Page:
A chart that shows how participating in Humana's employee rewards program reduced hospital admissions.
Screenshot courtesy of Humana

Humana said its wellness rewards program has increased employee fitness, improved their diet and reduced their health care costs.

The company’s Go365 program rewards employees with gift cards, fitness devices and discounts if they complete health assessments and exercise.

The Louisville-based insurer said that it examined the impact of the program by tracking 10,000 employees over five years, from July 2011 to June 2016, by using the first two years as a baseline and the last three for analysis.

Employees who participate in the program exercised more, had more “good” cholesterol and reported fewer unhealthy days. Humana said “high-engaged” employees cut their number of unhealthy days by more than in half. About a quarter of the participants were classified as highly engaged.

“High-engaged members had lower health care cost increases than members with low or medium engagement, which is promising considering the aging population and general inflation in the cost of health care,” Humana said. “Higher engagement in Go365 is also linked with fewer emergency room visits and hospital admissions.”

In the fifth year of participation, high-engaged employees had 35% fewer emergency room visits and 30% fewer hospital admissions than low-engaged employees, the company said. High-engaged employees also paid an average of $116 less per month in health care than low-engaged employees.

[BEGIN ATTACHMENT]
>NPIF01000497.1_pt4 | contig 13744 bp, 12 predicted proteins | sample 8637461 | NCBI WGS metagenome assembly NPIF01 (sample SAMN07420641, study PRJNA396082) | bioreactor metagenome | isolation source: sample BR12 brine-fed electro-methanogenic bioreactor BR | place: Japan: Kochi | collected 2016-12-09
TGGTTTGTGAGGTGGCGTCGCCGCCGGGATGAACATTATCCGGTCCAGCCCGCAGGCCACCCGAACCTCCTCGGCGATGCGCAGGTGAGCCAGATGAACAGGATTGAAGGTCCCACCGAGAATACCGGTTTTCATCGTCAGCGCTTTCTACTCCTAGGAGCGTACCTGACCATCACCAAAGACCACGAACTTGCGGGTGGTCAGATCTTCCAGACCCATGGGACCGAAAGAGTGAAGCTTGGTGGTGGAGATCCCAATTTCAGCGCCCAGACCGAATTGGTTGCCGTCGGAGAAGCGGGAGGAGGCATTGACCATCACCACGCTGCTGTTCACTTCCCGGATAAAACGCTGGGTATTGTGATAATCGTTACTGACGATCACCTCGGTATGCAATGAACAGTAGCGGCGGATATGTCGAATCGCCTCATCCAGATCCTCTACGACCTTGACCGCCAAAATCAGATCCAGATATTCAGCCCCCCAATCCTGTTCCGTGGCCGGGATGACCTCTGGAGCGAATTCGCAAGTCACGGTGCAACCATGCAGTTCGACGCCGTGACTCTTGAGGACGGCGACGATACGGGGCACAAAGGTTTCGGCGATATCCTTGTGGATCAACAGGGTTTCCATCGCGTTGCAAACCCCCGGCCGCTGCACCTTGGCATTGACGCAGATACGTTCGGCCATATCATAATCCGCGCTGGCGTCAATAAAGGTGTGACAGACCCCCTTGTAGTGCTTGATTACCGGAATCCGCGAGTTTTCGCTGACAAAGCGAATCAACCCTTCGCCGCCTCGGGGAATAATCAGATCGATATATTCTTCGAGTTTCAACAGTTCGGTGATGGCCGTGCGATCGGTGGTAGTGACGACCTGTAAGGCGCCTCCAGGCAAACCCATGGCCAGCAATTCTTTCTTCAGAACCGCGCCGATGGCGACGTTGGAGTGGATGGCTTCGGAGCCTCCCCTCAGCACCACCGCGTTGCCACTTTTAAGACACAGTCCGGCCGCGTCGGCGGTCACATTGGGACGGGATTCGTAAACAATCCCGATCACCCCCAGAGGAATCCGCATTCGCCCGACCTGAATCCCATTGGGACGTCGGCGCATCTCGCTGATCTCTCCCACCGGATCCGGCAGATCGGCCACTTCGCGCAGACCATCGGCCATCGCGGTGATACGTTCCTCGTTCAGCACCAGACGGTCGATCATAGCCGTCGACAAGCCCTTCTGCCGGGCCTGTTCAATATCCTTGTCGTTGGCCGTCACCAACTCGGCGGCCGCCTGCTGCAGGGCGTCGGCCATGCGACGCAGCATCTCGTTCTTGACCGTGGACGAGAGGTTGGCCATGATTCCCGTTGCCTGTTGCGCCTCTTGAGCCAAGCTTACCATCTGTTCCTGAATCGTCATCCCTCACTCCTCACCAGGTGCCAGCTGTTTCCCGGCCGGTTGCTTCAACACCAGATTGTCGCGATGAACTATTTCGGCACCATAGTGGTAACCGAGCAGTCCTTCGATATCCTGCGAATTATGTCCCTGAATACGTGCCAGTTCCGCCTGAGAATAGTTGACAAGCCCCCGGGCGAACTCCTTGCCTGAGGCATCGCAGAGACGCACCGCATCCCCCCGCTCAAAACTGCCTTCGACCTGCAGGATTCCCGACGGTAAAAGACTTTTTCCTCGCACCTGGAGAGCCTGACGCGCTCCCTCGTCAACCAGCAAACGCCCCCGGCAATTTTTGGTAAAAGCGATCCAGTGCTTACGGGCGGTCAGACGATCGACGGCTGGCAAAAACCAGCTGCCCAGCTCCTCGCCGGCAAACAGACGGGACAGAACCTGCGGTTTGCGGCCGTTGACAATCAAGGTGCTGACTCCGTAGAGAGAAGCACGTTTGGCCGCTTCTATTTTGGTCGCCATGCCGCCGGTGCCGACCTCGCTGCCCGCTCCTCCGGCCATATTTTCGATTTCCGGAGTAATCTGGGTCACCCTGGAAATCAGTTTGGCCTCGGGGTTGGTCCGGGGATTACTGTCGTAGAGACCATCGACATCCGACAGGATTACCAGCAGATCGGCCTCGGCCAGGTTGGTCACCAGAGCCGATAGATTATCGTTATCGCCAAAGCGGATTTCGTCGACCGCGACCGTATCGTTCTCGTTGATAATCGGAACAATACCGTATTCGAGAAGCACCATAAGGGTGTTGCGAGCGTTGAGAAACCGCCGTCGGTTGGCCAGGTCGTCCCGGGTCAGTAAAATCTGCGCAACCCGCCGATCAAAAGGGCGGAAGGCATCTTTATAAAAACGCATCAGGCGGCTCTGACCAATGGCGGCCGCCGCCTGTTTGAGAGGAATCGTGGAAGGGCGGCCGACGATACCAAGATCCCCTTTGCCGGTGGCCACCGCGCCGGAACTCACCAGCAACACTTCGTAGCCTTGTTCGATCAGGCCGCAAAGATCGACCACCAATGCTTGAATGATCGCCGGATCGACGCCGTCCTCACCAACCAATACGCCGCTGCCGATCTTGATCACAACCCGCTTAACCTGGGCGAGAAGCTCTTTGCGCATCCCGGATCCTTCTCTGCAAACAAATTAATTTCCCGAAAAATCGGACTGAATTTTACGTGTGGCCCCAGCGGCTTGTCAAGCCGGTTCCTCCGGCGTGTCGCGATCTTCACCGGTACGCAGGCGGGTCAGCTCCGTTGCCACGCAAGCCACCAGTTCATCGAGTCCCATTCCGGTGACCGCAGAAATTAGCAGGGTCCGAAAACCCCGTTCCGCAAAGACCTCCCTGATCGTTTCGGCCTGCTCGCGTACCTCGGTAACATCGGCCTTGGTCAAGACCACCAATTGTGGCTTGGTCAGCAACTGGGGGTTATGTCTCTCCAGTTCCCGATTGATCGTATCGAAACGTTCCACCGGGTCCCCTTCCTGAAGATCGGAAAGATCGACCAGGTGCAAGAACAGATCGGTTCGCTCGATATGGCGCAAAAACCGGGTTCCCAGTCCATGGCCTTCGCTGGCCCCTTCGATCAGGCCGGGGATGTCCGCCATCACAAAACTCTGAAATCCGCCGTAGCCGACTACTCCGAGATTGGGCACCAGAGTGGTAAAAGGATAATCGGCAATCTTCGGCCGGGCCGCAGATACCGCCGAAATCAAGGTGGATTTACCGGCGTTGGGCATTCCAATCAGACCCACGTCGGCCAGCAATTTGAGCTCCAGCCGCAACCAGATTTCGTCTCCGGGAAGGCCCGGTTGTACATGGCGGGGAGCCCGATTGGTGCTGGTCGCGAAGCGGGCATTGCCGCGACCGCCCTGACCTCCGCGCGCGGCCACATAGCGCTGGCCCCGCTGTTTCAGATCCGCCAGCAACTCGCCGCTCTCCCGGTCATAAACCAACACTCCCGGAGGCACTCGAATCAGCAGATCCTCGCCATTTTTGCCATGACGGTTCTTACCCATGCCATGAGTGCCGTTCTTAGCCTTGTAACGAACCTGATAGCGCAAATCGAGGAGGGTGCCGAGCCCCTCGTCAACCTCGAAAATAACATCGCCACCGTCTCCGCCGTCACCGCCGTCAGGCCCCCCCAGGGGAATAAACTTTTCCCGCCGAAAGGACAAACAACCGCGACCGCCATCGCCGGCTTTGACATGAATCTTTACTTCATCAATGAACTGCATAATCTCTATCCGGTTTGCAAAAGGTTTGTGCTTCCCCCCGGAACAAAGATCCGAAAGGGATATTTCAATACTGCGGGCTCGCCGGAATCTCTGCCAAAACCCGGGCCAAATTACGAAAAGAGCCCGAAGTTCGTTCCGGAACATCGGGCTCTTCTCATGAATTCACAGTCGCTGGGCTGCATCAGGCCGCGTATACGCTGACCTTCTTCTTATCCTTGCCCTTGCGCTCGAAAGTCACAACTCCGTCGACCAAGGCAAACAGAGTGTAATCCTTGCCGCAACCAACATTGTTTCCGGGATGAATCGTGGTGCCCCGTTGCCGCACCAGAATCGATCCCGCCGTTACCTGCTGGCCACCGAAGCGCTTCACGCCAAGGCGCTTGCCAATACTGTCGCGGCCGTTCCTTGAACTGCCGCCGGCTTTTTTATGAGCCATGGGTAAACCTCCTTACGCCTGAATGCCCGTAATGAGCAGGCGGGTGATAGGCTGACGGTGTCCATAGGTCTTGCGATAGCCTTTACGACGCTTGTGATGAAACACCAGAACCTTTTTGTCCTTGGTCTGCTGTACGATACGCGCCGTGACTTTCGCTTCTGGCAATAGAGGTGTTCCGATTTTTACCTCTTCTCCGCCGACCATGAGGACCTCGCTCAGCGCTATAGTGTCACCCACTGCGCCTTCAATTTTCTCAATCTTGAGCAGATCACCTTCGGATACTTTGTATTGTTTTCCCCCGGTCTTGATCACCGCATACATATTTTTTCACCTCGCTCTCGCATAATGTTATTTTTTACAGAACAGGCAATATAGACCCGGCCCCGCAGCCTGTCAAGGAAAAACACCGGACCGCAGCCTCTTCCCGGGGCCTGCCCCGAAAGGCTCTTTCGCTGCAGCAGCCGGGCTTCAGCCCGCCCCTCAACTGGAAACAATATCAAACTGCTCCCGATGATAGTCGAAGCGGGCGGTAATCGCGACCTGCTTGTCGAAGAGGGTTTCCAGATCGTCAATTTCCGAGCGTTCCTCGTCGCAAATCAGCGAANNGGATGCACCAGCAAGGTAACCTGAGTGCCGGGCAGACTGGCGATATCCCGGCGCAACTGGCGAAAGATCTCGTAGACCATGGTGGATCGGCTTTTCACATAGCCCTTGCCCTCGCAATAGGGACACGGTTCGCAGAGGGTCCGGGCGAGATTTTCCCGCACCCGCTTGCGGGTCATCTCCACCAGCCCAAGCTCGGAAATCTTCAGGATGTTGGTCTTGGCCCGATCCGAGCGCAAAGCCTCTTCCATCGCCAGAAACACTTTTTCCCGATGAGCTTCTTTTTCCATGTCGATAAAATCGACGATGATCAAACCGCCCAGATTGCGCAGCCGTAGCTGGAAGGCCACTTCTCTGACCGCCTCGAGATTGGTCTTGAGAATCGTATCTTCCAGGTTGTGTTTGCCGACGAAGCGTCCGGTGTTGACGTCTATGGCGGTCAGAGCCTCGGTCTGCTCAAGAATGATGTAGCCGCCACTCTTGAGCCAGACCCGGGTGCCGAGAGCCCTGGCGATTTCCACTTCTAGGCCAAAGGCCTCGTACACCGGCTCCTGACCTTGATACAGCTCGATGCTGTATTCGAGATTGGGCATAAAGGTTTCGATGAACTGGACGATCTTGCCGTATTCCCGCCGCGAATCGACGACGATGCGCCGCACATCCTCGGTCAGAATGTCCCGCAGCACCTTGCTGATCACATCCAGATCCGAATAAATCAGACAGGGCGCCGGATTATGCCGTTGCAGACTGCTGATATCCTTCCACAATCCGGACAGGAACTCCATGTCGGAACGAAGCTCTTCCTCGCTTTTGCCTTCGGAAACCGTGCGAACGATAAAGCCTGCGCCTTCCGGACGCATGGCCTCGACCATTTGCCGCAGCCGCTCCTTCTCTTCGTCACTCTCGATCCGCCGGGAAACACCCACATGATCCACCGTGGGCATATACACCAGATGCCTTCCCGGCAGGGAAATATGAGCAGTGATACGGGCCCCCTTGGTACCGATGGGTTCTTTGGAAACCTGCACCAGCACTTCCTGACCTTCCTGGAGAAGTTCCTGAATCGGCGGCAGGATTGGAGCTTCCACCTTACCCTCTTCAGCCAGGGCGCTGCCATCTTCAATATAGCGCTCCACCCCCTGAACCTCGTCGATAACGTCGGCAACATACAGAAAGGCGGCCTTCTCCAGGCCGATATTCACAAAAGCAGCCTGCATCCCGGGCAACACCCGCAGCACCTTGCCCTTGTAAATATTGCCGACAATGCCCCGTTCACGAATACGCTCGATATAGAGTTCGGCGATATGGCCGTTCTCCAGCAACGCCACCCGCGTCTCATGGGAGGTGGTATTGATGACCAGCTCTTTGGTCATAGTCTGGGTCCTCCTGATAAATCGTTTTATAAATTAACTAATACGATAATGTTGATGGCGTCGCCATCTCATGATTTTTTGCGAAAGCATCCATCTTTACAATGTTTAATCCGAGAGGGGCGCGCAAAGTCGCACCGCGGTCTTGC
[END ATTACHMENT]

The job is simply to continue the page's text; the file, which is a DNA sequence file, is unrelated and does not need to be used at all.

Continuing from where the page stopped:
Humana told Insider via email that the $116 “represents the total healthcare cost differential (medical and prescription) between the high-engaged (and) low-engaged members. Specifically, the member portion and the Humana portion. We didn’t separate out the savings for the member as opposed to Humana because we wanted to measure the overall impact on members’ healthcare costs without having the results confounded by differences in plan design e.g. different deductibles/co-pays for members.”

While the high-engaged employees were paying less than low-engaged employees, all employees were paying more in health care than during the baseline period because of health care cost inflation, the study reads.

A portrait of Jeff Reid
Jeff Reid

“So although all associates are generally paying more, high-engaged members had the smallest increase,” the company said.

“Managing health care costs is a priority for employers who strive to offer competitive benefits while fostering a healthier, more productive workforce,” Jeff Reid, senior vice president of Wellness Solutions, said in a news release.

“In summary,” Humana said, “the study shows a link between long-term engagement in Go365 with employee health, productivity and cost savings with more highly engaged employees exhibiting the best results.”

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Boris Ladwig
Boris Ladwig is a reporter with more than 20 years of experience and has won awards from multiple journalism organizations in Indiana and Kentucky for feature series, news, First Amendment/community affairs, nondeadline news, criminal justice, business and investigative reporting. As part of The (Columbus, Indiana) Republic’s staff, he also won the Kent Cooper award, the top honor given by the Associated Press Managing Editors for the best overall news writing in the state. A graduate of Indiana State University, he is a soccer aficionado (Borussia Dortmund and 1. FC Köln), singer and travel enthusiast who has visited countries on five continents. He speaks fluent German, rudimentary French and bits of Spanish, Italian, Khmer and Mandarin.